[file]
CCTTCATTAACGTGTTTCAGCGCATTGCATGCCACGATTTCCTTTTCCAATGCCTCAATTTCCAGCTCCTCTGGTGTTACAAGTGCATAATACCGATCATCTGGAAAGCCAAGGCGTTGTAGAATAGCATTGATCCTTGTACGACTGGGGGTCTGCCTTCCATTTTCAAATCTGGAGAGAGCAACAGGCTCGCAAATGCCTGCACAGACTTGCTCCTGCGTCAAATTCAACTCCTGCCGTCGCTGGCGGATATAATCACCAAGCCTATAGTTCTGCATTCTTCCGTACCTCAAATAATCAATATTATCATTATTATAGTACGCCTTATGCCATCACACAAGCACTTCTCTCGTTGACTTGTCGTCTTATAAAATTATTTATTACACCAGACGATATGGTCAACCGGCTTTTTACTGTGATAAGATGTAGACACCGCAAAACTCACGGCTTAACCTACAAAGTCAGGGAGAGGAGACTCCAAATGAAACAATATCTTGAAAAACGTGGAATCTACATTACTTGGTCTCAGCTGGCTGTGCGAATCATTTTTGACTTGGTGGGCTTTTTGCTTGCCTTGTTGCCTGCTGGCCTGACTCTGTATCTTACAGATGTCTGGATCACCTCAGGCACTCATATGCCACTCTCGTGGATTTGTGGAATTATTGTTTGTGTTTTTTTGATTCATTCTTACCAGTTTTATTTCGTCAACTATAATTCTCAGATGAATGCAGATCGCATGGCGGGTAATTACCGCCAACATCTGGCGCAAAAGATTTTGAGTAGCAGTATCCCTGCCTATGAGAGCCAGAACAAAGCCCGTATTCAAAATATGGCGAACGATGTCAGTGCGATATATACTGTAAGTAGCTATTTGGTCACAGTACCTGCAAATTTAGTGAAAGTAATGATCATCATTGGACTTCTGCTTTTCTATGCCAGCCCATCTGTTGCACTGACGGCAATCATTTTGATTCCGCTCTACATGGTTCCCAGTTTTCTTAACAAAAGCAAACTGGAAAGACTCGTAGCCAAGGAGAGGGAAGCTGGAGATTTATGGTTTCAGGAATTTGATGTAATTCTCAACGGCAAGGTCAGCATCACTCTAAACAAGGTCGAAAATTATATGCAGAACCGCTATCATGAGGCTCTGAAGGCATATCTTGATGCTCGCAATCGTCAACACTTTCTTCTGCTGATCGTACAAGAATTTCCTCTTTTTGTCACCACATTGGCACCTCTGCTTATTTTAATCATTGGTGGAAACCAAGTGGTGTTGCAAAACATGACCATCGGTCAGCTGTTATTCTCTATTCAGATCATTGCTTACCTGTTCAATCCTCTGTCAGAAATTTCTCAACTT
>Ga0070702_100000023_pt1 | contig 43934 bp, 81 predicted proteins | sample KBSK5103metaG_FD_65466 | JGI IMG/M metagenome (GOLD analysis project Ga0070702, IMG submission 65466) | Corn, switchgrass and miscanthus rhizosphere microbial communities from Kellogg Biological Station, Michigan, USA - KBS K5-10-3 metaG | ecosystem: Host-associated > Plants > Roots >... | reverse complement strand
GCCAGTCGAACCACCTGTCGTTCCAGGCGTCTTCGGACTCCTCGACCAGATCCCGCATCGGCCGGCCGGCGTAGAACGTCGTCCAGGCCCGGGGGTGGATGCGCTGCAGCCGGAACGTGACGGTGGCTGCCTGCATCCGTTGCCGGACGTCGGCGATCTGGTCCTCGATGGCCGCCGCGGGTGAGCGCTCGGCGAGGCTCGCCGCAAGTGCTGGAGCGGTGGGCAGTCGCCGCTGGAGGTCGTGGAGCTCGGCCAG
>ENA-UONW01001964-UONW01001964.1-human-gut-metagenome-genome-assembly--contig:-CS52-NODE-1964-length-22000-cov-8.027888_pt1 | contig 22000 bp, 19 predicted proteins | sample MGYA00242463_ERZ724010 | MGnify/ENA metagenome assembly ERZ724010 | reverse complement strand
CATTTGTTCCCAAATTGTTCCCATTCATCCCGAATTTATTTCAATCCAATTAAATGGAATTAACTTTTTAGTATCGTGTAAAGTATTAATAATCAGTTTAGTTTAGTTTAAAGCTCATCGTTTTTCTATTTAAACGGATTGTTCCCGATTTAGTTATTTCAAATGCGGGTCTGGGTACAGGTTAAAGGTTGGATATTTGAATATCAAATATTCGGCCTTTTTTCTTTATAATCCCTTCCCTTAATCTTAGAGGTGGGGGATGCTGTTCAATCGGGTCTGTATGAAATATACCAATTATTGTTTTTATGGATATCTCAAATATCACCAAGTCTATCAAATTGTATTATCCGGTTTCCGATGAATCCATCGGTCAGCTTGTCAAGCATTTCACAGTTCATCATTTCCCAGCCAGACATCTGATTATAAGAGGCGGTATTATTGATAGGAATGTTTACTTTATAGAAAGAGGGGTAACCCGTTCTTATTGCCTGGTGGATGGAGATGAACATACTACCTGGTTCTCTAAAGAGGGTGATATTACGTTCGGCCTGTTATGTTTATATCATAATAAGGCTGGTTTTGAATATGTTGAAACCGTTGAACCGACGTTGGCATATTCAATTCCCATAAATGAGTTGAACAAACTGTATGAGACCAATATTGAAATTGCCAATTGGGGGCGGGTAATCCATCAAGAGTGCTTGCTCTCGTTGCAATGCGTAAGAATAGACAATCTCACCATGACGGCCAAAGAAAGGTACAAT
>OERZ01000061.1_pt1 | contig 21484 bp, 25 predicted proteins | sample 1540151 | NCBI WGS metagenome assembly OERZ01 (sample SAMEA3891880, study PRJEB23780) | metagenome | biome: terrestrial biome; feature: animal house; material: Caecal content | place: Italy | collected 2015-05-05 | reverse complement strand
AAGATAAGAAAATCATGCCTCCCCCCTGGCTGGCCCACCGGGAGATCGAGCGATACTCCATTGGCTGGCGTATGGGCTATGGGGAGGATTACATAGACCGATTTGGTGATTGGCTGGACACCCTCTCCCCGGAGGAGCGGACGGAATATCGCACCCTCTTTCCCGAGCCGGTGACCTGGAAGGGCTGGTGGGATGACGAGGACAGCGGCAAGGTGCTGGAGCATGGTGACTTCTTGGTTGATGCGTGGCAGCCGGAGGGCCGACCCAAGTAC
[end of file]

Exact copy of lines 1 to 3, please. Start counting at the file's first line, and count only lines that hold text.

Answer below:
CCTTCATTAACGTGTTTCAGCGCATTGCATGCCACGATTTCCTTTTCCAATGCCTCAATTTCCAGCTCCTCTGGTGTTACAAGTGCATAATACCGATCATCTGGAAAGCCAAGGCGTTGTAGAATAGCATTGATCCTTGTACGACTGGGGGTCTGCCTTCCATTTTCAAATCTGGAGAGAGCAACAGGCTCGCAAATGCCTGCACAGACTTGCTCCTGCGTCAAATTCAACTCCTGCCGTCGCTGGCGGATATAATCACCAAGCCTATAGTTCTGCATTCTTCCGTACCTCAAATAATCAATATTATCATTATTATAGTACGCCTTATGCCATCACACAAGCACTTCTCTCGTTGACTTGTCGTCTTATAAAATTATTTATTACACCAGACGATATGGTCAACCGGCTTTTTACTGTGATAAGATGTAGACACCGCAAAACTCACGGCTTAACCTACAAAGTCAGGGAGAGGAGACTCCAAATGAAACAATATCTTGAAAAACGTGGAATCTACATTACTTGGTCTCAGCTGGCTGTGCGAATCATTTTTGACTTGGTGGGCTTTTTGCTTGCCTTGTTGCCTGCTGGCCTGACTCTGTATCTTACAGATGTCTGGATCACCTCAGGCACTCATATGCCACTCTCGTGGATTTGTGGAATTATTGTTTGTGTTTTTTTGATTCATTCTTACCAGTTTTATTTCGTCAACTATAATTCTCAGATGAATGCAGATCGCATGGCGGGTAATTACCGCCAACATCTGGCGCAAAAGATTTTGAGTAGCAGTATCCCTGCCTATGAGAGCCAGAACAAAGCCCGTATTCAAAATATGGCGAACGATGTCAGTGCGATATATACTGTAAGTAGCTATTTGGTCACAGTACCTGCAAATTTAGTGAAAGTAATGATCATCATTGGACTTCTGCTTTTCTATGCCAGCCCATCTGTTGCACTGACGGCAATCATTTTGATTCCGCTCTACATGGTTCCCAGTTTTCTTAACAAAAGCAAACTGGAAAGACTCGTAGCCAAGGAGAGGGAAGCTGGAGATTTATGGTTTCAGGAATTTGATGTAATTCTCAACGGCAAGGTCAGCATCACTCTAAACAAGGTCGAAAATTATATGCAGAACCGCTATCATGAGGCTCTGAAGGCATATCTTGATGCTCGCAATCGTCAACACTTTCTTCTGCTGATCGTACAAGAATTTCCTCTTTTTGTCACCACATTGGCACCTCTGCTTATTTTAATCATTGGTGGAAACCAAGTGGTGTTGCAAAACATGACCATCGGTCAGCTGTTATTCTCTATTCAGATCATTGCTTACCTGTTCAATCCTCTGTCAGAAATTTCTCAACTT
>Ga0070702_100000023_pt1 | contig 43934 bp, 81 predicted proteins | sample KBSK5103metaG_FD_65466 | JGI IMG/M metagenome (GOLD analysis project Ga0070702, IMG submission 65466) | Corn, switchgrass and miscanthus rhizosphere microbial communities from Kellogg Biological Station, Michigan, USA - KBS K5-10-3 metaG | ecosystem: Host-associated > Plants > Roots >... | reverse complement strand
GCCAGTCGAACCACCTGTCGTTCCAGGCGTCTTCGGACTCCTCGACCAGATCCCGCATCGGCCGGCCGGCGTAGAACGTCGTCCAGGCCCGGGGGTGGATGCGCTGCAGCCGGAACGTGACGGTGGCTGCCTGCATCCGTTGCCGGACGTCGGCGATCTGGTCCTCGATGGCCGCCGCGGGTGAGCGCTCGGCGAGGCTCGCCGCAAGTGCTGGAGCGGTGGGCAGTCGCCGCTGGAGGTCGTGGAGCTCGGCCAG